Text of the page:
How can I change the value of, let's say, PasswordAuthentication in /etc/ssh/sshd_config in commands?

As well, remove a # in front of the "key" I wish to value. These don't all have to be in one command. I setup quite a few servers, and remembering where everything is gets exhausting, so I want to get a series of commands I can copy paste and it does the work for me for future reference.

Sample values:

PermitRootLogin no
ChallengeResponseAuthentication no
PasswordAuthentication no
UsePAM no
UseDNS no

Regular expressions and sed can help with things like this.

sed -re 's/^(PasswordAuthentication)([[:space:]]+)no/\1\2yes/' -i.`date -I` /etc/ssh/sshd_config

On my Debian system, this will toggle PasswordAuthentication no to PasswordAuthentication yes, regardless of the number of spaces between key and value.

It will replace the option in the file (in-place editing) while creating a backup of the original file, with a suffix named by the date (sshd_config.2014-05-28).

Switch places for yes and no to toggle the other way.

The expression for removing a leading # is something like this:

 sed -re 's/^(\#)(PasswordAuthentication)([[:space:]]+)(.*)/\2\3\4/' 

-and for inserting a leading #-sign:

 sed -re 's/^(PasswordAuthentication)([[:space:]]+)(.*)/#\1\2\3/' 

To toggle a line with an optional #-sign in front (Thanks Barlop):

sed -re 's/^(\#?)(PasswordAuthentication)([[:space:]]+)no/\2\3yes/' 

In all these expressions you can change PasswordAuthentication to any other option you want to change - probably even make it a key in a shell script, and make a "sshd option toggle tool".

Sed and regex is all fun and games, but I'm sure Valentin is right about configuration management is the way to go if you have lots of systems. Personally I just use etckeeper/bazaar on a couple of systems that very rarely change - it's not configuration management, but it gives me versioning, so I can get back a working config after I screwed up with regex and sed -i. :)

  • Can you modify your regex to include optional # sign when searching, but not in the replacement? I want to remove the # sign before the PasswordAuthentication, just incase it exists. – Brian Graham May 27 '14 at 22:46
  • Hm. It's easy to search for an optional character at the start of a line 's/^(\#?)/foo/' but it's another thing to conditionally leave it out. I would have to study the manuals of sed and regex(7), which is beyond the scope of this. :) But you can combine the two expressions here - first remove the comment-sign for KEY, then toggle KEY to yes or no. – Kenned May 27 '14 at 23:03
  • @Kenned You can by, in the search, capturing the part you want and the part you don't want, and in the replace, just including the part you want. – barlop May 29 '14 at 1:59
  • In case one needs to toggle yes/no setting, one can do so by sed '/^PasswordAuthentication /{s/yes/no/;t;s/no/yes/}' -i /etc/ssh/sshd_config and use it as sed '/^PasswordAuthentication /{s/yes/no/;t;s/no/yes/}' -i /etc/ssh/sshd_config && grep '^PasswordAuthentication ' /etc/ssh/sshd_config && /etc/init.d/ssh reload for example. – PF4Public May 5 '16 at 18:55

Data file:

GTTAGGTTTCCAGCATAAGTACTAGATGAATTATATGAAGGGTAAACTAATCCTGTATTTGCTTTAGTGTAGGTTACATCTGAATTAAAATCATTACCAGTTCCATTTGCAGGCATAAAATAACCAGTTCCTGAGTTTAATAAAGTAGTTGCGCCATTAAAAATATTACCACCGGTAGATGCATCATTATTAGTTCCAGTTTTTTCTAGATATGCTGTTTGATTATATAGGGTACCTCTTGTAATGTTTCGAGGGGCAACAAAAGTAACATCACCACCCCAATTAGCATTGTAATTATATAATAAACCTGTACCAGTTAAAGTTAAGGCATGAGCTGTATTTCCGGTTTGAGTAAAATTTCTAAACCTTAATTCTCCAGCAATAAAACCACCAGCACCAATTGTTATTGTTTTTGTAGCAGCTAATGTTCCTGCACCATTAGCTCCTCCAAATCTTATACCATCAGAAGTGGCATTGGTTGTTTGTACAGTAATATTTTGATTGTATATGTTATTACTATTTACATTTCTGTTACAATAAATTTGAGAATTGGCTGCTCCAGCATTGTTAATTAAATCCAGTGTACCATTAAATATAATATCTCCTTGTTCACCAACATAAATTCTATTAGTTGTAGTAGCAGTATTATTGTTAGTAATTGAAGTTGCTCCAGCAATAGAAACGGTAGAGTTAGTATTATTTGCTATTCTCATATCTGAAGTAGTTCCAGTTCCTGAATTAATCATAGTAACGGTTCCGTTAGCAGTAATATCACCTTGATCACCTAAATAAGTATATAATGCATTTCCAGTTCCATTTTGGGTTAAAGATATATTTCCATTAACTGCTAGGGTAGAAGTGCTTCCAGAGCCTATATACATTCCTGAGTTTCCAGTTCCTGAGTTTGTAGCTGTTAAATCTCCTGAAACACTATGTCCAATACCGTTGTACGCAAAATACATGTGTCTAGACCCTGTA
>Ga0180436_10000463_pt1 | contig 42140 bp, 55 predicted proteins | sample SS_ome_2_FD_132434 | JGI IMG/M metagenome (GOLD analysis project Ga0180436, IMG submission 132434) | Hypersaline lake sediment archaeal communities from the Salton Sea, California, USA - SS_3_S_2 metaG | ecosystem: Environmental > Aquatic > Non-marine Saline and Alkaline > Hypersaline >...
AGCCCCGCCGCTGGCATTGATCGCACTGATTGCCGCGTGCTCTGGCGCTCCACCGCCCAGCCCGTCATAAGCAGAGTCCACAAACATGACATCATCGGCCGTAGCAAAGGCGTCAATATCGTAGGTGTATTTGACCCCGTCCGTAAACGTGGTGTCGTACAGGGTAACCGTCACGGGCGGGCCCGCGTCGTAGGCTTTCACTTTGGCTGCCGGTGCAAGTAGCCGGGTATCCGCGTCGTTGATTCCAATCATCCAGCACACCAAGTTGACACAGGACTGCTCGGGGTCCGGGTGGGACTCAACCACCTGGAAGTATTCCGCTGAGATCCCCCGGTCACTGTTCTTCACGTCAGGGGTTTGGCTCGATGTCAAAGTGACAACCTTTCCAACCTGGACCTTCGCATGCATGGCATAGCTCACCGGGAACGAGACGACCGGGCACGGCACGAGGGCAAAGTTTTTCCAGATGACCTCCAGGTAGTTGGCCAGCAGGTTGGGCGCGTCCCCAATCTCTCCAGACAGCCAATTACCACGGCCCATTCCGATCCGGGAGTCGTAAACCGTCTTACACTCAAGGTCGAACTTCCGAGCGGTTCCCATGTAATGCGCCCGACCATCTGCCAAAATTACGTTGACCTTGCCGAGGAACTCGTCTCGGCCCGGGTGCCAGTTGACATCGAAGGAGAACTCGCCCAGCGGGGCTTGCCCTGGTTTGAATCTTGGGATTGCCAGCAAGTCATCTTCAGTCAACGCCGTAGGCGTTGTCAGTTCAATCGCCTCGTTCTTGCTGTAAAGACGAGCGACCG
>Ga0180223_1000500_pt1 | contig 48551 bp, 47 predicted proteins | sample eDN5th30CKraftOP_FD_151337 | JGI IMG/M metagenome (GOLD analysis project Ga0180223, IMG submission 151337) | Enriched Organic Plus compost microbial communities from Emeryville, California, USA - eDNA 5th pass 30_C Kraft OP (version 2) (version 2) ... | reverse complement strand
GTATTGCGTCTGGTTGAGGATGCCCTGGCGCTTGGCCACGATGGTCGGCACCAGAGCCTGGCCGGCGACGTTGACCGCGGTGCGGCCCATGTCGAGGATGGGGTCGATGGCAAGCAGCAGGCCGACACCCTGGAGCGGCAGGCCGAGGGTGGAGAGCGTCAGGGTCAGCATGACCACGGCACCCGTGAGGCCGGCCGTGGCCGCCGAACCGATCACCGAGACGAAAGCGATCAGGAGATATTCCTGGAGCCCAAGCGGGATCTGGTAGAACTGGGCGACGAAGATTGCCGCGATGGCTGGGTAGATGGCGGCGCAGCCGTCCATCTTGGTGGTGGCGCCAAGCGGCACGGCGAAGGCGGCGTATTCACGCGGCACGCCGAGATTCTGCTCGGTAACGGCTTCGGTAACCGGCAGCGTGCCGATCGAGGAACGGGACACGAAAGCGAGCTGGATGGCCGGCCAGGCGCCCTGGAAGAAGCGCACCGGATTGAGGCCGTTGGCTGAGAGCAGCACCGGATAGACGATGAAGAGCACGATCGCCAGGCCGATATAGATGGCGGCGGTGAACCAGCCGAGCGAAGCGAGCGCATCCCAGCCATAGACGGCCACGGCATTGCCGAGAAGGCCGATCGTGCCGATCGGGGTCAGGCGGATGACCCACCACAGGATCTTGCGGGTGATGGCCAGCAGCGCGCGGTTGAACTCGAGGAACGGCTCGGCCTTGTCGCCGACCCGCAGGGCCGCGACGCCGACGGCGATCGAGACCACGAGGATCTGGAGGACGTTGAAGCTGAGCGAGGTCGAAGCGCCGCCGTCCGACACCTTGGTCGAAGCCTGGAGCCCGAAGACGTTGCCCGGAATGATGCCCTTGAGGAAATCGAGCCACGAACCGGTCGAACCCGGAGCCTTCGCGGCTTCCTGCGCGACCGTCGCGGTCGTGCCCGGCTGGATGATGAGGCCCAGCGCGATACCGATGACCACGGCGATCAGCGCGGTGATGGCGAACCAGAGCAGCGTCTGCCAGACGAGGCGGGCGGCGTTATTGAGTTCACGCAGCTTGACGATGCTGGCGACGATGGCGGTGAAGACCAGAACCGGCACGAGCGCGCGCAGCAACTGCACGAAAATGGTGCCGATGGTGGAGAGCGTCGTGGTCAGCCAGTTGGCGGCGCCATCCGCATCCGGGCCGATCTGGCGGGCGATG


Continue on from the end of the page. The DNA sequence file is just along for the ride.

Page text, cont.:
There is a number of options to choose from:

  • Puppet, Cfengine, Chef or any other configuration management tool
  • Augeas (augtool -> print /files/etc/ssh/sshd_config -> then use "set")
  • sed -i
  • and many more

After trying to guess where you want to go to, you probably want to consider using configuration management anyway.

  • Can you give me an example using sed? – Brian Graham May 27 '14 at 22:22
  • +1 for giving 3 possible solutions. And, @BrianGraham err brian it's really not hard to find out how to do a search and replace with sed. sed -i 's/a/b/' a.a (replaces 'a' with 'b' in file 'a.a'. More complex with a regex but then your question is how to do the regex, rather than sed or ssh – barlop May 27 '14 at 23:09

Augeas with its command line tool - augtool - can configure /etc/ssh/sshd_config. For example:

augtool --autosave 'set /files/etc/ssh/sshd_config/PasswordAuthentication yes'

To set all the values use:

augtool << EOF
set /files/etc/ssh/sshd_config/PermitRootLogin no
set /files/etc/ssh/sshd_config/ChallengeResponseAuthentication no
set /files/etc/ssh/sshd_config/PasswordAuthentication no
set /files/etc/ssh/sshd_config/UsePAM ${SSHD_UsePAM}
set /files/etc/ssh/sshd_config/UseDNS ${SSHD_UseDNS}
  • Just a note: that will not work if there's Match blocks in the file, as global parameters will need to be inserted before the first Match block. – raphink Jul 12 '14 at 16:51
  • @ℝaphink, doesn't this apply to all other answers as well? Could you also pastebin a configuration file like that? – Cristian Ciupitu Jul 12 '14 at 17:07
  • That is true. I'll post an answer using Puppet + augeasproviders for that. – raphink Jul 14 '14 at 16:28

sshd_config cannot be edited safely without being parsed entirely, because it can contain Match blocks.

Augeas is a good option to achieve that, but it's not very easy to manage inserting options in the right place when there are Match blocks already. One option is to use Puppet with the sshd_config Augeas-based provider:

sshd_config { "PermitRootLogin":
  ensure => present,
  value  => "yes",

This option gives you the advantage of using a strict parser (Augeas with the Sshd.lns lens) and an abstraction level (Puppet resource) which manages the complexity of setting parameters outside of Match blocks, but also inside of them:

sshd_config { "X11Forwarding":
  ensure    => present,
  condition => "Host foo User root",
  value     => "yes",
  • Could you please test if you can set the global PasswordAuthentication to no in this sshd_config? – Cristian Ciupitu Jul 14 '14 at 20:33
  • 1
    Yes I can confirm, just did it. – raphink Jul 17 '14 at 20:02

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